Those Tyler Florence spots aren't the only commercials running seemingly non-stop on my TV these days. There's also one from my favorite donuts chain that had a food TV tie-in. But the question is whether you're seeing it, too.
There was a post a while back about Rachael Ray signing on as spokeswoman for Dunkin' Donuts, purveyors of a wide variety of donuts and breakfast sandwiches that hold a paralyzing grip on me. I could eat a bacon, egg and cheese on a poppy bagel every day of my life if I could justify it to my cholesterol. But, alas, all things in moderation.
So they've been running the commercials for the past week or so and they feature an on-the-go Rachael stopping by her local DD to pick up some coffee. The "new guy" working at the store gets introduced to her when she makes her sudden (and speedy) entrance. It's pretty cute, and not terribly surprising that they have a creative spot since their last campaign was pretty good, too. Here is the press release announcing the new commercial.
Created by Hill Holiday of Boston, Massachusetts, the new $40 million multi-channel marketing campaign consists of a media mix of television, radio, print, outdoor and online spot placements. In addition, Dunkin' Donuts will augment its advertising campaign with in-store marketing and personal appearances by Ray to benefit the brand. The campaign reflects the company's "America Runs on Dunkin'" platform and showcases Ray on the move at a fast pace, visiting a Dunkin' Donuts store for her morning coffee and bagel.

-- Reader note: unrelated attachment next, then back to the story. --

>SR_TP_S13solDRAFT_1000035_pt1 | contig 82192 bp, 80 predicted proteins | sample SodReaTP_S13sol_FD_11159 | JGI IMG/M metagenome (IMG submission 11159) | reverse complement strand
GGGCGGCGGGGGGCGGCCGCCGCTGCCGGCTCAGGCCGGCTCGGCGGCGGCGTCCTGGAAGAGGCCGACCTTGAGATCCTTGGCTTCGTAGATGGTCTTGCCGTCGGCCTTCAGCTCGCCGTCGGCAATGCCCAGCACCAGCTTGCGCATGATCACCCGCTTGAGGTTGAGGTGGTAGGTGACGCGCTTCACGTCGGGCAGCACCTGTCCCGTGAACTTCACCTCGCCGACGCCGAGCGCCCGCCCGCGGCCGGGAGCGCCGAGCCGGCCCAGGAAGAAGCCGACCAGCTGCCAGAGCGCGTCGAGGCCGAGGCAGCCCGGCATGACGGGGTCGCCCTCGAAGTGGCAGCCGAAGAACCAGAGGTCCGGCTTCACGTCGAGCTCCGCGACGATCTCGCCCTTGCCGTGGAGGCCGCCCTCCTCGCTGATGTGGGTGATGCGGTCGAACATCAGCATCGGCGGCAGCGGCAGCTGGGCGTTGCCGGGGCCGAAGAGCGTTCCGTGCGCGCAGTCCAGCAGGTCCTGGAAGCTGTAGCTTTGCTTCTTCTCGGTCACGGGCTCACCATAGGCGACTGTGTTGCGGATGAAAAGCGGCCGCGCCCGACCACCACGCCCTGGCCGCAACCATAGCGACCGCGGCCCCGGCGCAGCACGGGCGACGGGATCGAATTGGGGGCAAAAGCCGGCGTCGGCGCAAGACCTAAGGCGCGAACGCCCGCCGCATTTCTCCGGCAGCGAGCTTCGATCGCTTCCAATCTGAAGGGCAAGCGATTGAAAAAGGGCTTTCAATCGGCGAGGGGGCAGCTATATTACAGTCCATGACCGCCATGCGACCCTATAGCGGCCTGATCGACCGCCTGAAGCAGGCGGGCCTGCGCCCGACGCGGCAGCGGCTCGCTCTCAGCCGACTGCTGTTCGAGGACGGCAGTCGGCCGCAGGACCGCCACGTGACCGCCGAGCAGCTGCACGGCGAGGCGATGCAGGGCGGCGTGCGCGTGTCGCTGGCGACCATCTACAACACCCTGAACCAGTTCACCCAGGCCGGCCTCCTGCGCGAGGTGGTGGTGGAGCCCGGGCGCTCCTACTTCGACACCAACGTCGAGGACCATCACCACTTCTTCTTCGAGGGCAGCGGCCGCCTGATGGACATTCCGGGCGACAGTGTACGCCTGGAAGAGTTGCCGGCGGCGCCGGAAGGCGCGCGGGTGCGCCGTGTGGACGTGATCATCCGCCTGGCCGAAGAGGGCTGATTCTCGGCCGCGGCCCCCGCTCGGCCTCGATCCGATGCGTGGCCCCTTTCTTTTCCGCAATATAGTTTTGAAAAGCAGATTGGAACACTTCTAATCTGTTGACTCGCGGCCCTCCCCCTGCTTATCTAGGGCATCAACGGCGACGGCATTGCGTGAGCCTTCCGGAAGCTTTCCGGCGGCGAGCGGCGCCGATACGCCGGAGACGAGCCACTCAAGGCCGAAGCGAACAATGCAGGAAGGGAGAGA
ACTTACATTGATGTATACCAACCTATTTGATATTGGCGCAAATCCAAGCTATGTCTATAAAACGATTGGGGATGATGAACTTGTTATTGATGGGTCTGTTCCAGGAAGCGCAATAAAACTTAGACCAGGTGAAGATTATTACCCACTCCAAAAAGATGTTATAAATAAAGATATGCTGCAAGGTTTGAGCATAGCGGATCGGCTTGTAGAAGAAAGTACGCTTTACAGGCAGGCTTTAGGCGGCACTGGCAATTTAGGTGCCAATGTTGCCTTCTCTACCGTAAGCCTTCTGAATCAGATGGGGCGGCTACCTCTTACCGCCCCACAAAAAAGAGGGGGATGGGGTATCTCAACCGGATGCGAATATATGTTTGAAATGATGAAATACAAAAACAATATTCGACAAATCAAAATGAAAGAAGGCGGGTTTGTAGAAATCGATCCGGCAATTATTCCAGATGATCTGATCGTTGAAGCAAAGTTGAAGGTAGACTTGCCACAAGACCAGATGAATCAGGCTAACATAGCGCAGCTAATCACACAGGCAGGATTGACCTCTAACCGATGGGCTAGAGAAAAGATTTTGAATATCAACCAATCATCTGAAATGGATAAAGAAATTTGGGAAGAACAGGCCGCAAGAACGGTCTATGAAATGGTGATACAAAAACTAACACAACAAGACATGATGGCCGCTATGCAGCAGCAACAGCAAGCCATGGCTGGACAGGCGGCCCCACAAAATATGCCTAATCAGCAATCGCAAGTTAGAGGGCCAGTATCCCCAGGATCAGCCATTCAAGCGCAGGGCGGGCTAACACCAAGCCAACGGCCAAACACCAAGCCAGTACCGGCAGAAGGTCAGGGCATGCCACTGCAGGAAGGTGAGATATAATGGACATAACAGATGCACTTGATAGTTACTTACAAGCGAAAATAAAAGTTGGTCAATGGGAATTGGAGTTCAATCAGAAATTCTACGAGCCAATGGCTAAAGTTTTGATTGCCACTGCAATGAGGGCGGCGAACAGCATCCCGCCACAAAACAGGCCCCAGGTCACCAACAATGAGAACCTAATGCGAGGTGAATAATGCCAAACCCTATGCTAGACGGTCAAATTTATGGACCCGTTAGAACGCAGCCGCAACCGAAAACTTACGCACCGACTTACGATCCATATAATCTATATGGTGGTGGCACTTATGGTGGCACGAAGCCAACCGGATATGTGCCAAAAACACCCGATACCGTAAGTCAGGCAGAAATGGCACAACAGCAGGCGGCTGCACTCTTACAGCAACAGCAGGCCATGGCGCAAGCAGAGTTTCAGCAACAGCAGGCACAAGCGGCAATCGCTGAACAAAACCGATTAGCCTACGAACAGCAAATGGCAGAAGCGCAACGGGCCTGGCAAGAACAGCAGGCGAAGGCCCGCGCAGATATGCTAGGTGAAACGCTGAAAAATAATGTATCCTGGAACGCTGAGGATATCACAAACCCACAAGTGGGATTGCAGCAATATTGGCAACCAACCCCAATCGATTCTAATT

"Rachael Ray embodies the spirit of our loyal customers," said Robert Rodriguez, Dunkin' Donuts brand president. "As an energetic self-starter,
she not only understands the benefits of a great-tasting cup of Dunkin' Donuts coffee served fast, she also counts on it to fuel her every day."
And -- whaddya know!?! -- I'm not the only one who thinks the ad is pretty good. The columnist over at the Chicago Sun-Times gave it a "B+." The campaign has also garnered a couple of mentions in other places, including this article from a paper down in Austin ("The stars at night, are big and bright..." Sorry for the Pee Wee's Big Adventure digression.) They point out in the piece that the new campaign coincides with DD's movie into the Austin market, so having a national celebrity gives them an "in" with the locals.
So, are any of you who live in "non-DD land" seeing the spots? Or is it just for those of us with a Dunkin' presence and those who will soon be getting one? Let us know.
Labels: Rachael Ray